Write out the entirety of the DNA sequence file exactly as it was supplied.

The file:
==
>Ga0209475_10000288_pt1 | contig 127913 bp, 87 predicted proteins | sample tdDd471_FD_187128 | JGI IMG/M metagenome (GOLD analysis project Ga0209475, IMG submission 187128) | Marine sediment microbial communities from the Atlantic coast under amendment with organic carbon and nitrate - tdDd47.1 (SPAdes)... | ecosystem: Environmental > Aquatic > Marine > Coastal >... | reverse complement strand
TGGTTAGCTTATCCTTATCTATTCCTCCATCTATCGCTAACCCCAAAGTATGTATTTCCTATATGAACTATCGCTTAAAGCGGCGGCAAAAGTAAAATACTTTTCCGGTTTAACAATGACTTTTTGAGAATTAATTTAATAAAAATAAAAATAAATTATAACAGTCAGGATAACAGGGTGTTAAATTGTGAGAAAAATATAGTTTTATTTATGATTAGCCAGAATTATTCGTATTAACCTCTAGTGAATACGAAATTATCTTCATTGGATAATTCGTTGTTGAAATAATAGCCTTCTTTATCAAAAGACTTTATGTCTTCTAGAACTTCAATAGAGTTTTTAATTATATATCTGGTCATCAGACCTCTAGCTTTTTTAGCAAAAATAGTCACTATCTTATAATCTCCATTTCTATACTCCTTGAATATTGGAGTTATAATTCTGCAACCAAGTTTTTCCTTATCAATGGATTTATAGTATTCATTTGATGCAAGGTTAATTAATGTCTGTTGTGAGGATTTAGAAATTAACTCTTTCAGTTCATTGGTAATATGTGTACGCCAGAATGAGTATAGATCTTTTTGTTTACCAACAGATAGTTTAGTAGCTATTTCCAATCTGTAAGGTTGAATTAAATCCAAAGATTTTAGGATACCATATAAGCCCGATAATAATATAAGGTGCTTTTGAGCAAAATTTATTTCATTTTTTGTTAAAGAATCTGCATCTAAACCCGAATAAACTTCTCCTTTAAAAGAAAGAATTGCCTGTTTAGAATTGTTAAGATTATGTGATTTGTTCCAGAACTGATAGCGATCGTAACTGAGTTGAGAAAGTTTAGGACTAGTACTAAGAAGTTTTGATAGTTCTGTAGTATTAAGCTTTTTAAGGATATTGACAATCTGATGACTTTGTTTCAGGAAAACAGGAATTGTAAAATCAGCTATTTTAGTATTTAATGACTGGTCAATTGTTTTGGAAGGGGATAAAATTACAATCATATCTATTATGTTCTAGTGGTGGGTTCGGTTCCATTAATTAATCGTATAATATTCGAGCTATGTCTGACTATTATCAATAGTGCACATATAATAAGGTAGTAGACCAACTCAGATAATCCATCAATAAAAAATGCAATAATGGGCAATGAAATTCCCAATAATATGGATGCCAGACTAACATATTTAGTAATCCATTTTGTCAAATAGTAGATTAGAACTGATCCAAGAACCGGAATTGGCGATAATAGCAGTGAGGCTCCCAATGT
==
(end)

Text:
>Ga0209475_10000288_pt1 | contig 127913 bp, 87 predicted proteins | sample tdDd471_FD_187128 | JGI IMG/M metagenome (GOLD analysis project Ga0209475, IMG submission 187128) | Marine sediment microbial communities from the Atlantic coast under amendment with organic carbon and nitrate - tdDd47.1 (SPAdes)... | ecosystem: Environmental > Aquatic > Marine > Coastal >... | reverse complement strand
TGGTTAGCTTATCCTTATCTATTCCTCCATCTATCGCTAACCCCAAAGTATGTATTTCCTATATGAACTATCGCTTAAAGCGGCGGCAAAAGTAAAATACTTTTCCGGTTTAACAATGACTTTTTGAGAATTAATTTAATAAAAATAAAAATAAATTATAACAGTCAGGATAACAGGGTGTTAAATTGTGAGAAAAATATAGTTTTATTTATGATTAGCCAGAATTATTCGTATTAACCTCTAGTGAATACGAAATTATCTTCATTGGATAATTCGTTGTTGAAATAATAGCCTTCTTTATCAAAAGACTTTATGTCTTCTAGAACTTCAATAGAGTTTTTAATTATATATCTGGTCATCAGACCTCTAGCTTTTTTAGCAAAAATAGTCACTATCTTATAATCTCCATTTCTATACTCCTTGAATATTGGAGTTATAATTCTGCAACCAAGTTTTTCCTTATCAATGGATTTATAGTATTCATTTGATGCAAGGTTAATTAATGTCTGTTGTGAGGATTTAGAAATTAACTCTTTCAGTTCATTGGTAATATGTGTACGCCAGAATGAGTATAGATCTTTTTGTTTACCAACAGATAGTTTAGTAGCTATTTCCAATCTGTAAGGTTGAATTAAATCCAAAGATTTTAGGATACCATATAAGCCCGATAATAATATAAGGTGCTTTTGAGCAAAATTTATTTCATTTTTTGTTAAAGAATCTGCATCTAAACCCGAATAAACTTCTCCTTTAAAAGAAAGAATTGCCTGTTTAGAATTGTTAAGATTATGTGATTTGTTCCAGAACTGATAGCGATCGTAACTGAGTTGAGAAAGTTTAGGACTAGTACTAAGAAGTTTTGATAGTTCTGTAGTATTAAGCTTTTTAAGGATATTGACAATCTGATGACTTTGTTTCAGGAAAACAGGAATTGTAAAATCAGCTATTTTAGTATTTAATGACTGGTCAATTGTTTTGGAAGGGGATAAAATTACAATCATATCTATTATGTTCTAGTGGTGGGTTCGGTTCCATTAATTAATCGTATAATATTCGAGCTATGTCTGACTATTATCAATAGTGCACATATAATAAGGTAGTAGACCAACTCAGATAATCCATCAATAAAAAATGCAATAATGGGCAATGAAATTCCCAATAATATGGATGCCAGACTAACATATTTAGTAATCCATTTTGTCAAATAGTAGATTAGAACTGATCCAAGAACCGGAATTGGCGATAATAGCAGTGAGGCTCCCAATGT